A summit organised by NFU Scotland in Inverurie recently focused on securing a profitable and productive Scottish beef sector against the backdrop of some of the poorest prices in recent times.
In attendance at the meeting were representatives from Quality Meat Scotland (QMS), the Scottish Association of Meat Wholesalers (SAMW), Scotland Food and Drink, the Scottish Beef Association (SBA), National Sheep Association (NSA), the Institute of Auctioneers and Appraisers in Scotland (IAAS), the Scottish Federation of Meat Traders Association (SFMTA) and the Scottish Government.
It is clear that challenging conditions in the beef market are being experienced at all levels of the supply chain, and Scottish Government has announced plans to hold a special beef summit in Stirling in the coming weeks, to be chaired by Cabinet Secretary Fergus Ewing.
Stakeholders at this week’s meeting recognised the serious market situation currently facing the Scottish beef sector with some farmers receiving almost £200 less per head for their cattle over last year. Representatives also highlighted the significant uncertainties facing the sheep sector with on-going Brexit frustration ahead of the main store sales commencing next month.
NFU Scotland president Andrew McCornick, who chaired the meeting, said: “Red meat produced in this country ticks all the boxes for sustainability. Scotch Beef PGI and Scotch Lamb PGI come from quality assured farms and crofts that are rigorously inspected and go through all the checks necessary to ensure that our beef and lamb is produced to the highest standards.
“In light of the current crisis in the beef sector, and Brexit looming, this week’s meeting was an opportunity for all voices in the Scottish livestock sector to have their say on what a profitable and productive Scottish industry would look like, and what action has to be taken to secure that.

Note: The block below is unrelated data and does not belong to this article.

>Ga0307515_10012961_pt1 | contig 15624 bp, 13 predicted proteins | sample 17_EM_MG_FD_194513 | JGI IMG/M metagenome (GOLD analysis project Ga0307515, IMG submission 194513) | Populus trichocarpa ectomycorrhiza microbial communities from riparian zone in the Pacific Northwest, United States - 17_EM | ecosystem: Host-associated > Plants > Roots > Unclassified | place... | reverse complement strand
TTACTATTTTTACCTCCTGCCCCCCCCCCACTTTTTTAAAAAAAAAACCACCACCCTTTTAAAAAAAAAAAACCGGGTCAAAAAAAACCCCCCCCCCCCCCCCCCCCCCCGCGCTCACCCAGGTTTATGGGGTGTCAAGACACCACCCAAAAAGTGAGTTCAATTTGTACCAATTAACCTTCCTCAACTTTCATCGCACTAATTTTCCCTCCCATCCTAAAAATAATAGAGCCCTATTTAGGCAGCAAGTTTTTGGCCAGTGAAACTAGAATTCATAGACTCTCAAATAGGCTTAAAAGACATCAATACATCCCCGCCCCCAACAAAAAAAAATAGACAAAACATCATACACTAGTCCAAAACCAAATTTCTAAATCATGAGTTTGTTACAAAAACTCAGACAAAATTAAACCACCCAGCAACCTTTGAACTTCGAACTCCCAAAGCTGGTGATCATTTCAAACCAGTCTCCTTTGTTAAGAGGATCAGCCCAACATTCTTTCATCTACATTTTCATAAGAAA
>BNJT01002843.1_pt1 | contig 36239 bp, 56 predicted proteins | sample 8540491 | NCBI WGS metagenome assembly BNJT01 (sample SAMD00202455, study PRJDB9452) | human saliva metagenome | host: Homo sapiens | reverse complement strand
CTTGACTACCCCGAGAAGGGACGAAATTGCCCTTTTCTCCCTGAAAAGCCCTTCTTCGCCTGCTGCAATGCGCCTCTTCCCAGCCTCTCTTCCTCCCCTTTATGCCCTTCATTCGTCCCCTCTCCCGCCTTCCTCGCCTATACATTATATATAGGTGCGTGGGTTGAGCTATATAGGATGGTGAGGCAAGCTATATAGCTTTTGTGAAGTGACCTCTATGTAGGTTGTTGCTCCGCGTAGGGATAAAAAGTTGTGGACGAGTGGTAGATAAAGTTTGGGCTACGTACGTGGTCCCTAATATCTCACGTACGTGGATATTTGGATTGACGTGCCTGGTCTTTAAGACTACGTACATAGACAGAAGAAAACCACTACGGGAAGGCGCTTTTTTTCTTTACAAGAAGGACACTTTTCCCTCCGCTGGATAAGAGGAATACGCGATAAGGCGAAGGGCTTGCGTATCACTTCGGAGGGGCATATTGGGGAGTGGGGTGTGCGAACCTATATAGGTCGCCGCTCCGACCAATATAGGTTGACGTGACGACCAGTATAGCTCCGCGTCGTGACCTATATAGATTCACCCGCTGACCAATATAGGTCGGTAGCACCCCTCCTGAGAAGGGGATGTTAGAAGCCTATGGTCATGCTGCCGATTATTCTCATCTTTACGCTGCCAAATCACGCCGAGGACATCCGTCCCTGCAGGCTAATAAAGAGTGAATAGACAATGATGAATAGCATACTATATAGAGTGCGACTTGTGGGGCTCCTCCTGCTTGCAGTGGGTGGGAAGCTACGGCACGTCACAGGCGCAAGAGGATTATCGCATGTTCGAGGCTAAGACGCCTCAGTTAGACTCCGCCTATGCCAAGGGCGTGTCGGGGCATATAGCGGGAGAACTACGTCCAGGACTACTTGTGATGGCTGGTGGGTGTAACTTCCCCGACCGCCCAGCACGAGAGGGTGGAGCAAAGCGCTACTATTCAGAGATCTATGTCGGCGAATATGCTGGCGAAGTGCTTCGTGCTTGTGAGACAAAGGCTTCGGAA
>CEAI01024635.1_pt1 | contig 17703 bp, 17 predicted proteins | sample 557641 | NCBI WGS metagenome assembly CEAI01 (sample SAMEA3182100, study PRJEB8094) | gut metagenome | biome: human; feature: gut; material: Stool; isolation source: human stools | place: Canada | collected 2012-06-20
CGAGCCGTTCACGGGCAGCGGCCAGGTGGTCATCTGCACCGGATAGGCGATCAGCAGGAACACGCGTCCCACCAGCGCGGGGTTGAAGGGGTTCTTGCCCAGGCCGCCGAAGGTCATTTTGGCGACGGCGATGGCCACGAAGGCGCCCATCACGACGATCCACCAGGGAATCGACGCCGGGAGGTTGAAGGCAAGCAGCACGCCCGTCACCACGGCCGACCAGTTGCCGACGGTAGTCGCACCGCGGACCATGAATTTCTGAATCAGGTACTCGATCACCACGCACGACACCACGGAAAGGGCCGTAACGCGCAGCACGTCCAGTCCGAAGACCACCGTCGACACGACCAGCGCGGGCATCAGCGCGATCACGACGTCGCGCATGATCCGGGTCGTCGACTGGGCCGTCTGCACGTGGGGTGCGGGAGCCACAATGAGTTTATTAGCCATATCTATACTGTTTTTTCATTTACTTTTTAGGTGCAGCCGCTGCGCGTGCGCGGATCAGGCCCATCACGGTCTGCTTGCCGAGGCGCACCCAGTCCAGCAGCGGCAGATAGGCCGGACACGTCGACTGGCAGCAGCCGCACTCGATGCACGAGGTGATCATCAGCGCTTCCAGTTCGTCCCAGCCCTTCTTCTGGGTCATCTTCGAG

“The membership organisations recognised the work being done by QMS and Scotland Food and Drink to develop and open up new markets for Scotch Beef and Scotch Lamb and we want to see greater investment in this area, recognising the long-term opportunities this could bring for our industry. The trade associations also agreed that more could be done to ensure clearer country of origin labelling (COOL) on processed or lightly processed products. Packaging can claim Scottish credentials while not including Scottish meat and clarity on this would give the shopper the transparency, they need to support Scottish farmers and crofters.
“There is clearly no silver bullet to the challenging conditions facing the sector, but all the membership organisations present agreed to work together on improving the situation. Those present also agreed that the Government needs to outline greater detail on how it will support the sector until 2024 and that investment is needed to support livestock farms and crofts in contributing to Scottish climate change targets.
“There was also general agreement from the membership organisations in the room that domestic governments need to do more to ensure that Scotch Beef and other domestic produce is fully utilised in public procurement. Equally we need to see greater effort from the food service sector in procuring and promoting a Scottish food offering.
"We believe that, in both cases, the story behind the quality and standards of Scottish farming and produce present a tremendous opportunity to build on.
“We are grateful that representatives from the Scottish Government, QMS, Scotland Food and Drink and all the membership organisations were able to attend and contribute and the industry looks forward to working with public bodies to drive forward our industry.”